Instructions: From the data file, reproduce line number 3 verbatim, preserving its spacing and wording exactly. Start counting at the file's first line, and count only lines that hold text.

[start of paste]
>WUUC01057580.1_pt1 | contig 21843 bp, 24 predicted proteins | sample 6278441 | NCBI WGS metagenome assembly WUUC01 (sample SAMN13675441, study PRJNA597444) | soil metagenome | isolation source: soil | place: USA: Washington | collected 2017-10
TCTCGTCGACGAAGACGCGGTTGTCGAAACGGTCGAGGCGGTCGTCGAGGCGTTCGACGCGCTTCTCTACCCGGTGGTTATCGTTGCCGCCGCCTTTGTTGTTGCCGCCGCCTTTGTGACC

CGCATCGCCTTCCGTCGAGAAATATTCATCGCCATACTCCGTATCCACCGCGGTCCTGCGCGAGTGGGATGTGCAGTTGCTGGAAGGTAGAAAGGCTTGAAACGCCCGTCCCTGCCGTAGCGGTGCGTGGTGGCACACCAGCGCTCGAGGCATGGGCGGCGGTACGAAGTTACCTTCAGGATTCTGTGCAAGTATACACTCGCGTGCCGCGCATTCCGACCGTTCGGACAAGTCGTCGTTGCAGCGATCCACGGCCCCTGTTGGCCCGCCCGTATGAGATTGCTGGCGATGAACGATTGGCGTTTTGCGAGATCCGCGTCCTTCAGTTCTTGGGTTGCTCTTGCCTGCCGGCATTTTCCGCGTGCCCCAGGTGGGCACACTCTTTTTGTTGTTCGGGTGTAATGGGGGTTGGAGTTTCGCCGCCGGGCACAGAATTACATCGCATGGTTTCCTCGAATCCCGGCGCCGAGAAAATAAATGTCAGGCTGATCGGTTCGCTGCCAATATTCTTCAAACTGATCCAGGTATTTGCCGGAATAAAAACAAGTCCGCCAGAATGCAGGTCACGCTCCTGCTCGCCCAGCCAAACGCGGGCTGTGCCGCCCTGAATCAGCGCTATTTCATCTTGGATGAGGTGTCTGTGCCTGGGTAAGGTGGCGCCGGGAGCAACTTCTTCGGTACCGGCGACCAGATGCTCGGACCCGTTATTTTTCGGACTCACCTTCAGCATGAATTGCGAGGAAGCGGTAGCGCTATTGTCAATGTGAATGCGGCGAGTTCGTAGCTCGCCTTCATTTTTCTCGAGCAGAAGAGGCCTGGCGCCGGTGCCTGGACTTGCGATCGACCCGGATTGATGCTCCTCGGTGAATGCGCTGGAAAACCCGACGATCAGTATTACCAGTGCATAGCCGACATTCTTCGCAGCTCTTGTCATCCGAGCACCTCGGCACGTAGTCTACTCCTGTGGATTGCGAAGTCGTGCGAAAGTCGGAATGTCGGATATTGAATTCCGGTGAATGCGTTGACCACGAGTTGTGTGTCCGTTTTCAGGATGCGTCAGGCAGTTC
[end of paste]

CGCATCGCCTTCCGTCGAGAAATATTCATCGCCATACTCCGTATCCACCGCGGTCCTGCGCGAGTGGGATGTGCAGTTGCTGGAAGGTAGAAAGGCTTGAAACGCCCGTCCCTGCCGTAGCGGTGCGTGGTGGCACACCAGCGCTCGAGGCATGGGCGGCGGTACGAAGTTACCTTCAGGATTCTGTGCAAGTATACACTCGCGTGCCGCGCATTCCGACCGTTCGGACAAGTCGTCGTTGCAGCGATCCACGGCCCCTGTTGGCCCGCCCGTATGAGATTGCTGGCGATGAACGATTGGCGTTTTGCGAGATCCGCGTCCTTCAGTTCTTGGGTTGCTCTTGCCTGCCGGCATTTTCCGCGTGCCCCAGGTGGGCACACTCTTTTTGTTGTTCGGGTGTAATGGGGGTTGGAGTTTCGCCGCCGGGCACAGAATTACATCGCATGGTTTCCTCGAATCCCGGCGCCGAGAAAATAAATGTCAGGCTGATCGGTTCGCTGCCAATATTCTTCAAACTGATCCAGGTATTTGCCGGAATAAAAACAAGTCCGCCAGAATGCAGGTCACGCTCCTGCTCGCCCAGCCAAACGCGGGCTGTGCCGCCCTGAATCAGCGCTATTTCATCTTGGATGAGGTGTCTGTGCCTGGGTAAGGTGGCGCCGGGAGCAACTTCTTCGGTACCGGCGACCAGATGCTCGGACCCGTTATTTTTCGGACTCACCTTCAGCATGAATTGCGAGGAAGCGGTAGCGCTATTGTCAATGTGAATGCGGCGAGTTCGTAGCTCGCCTTCATTTTTCTCGAGCAGAAGAGGCCTGGCGCCGGTGCCTGGACTTGCGATCGACCCGGATTGATGCTCCTCGGTGAATGCGCTGGAAAACCCGACGATCAGTATTACCAGTGCATAGCCGACATTCTTCGCAGCTCTTGTCATCCGAGCACCTCGGCACGTAGTCTACTCCTGTGGATTGCGAAGTCGTGCGAAAGTCGGAATGTCGGATATTGAATTCCGGTGAATGCGTTGACCACGAGTTGTGTGTCCGTTTTCAGGATGCGTCAGGCAGTTC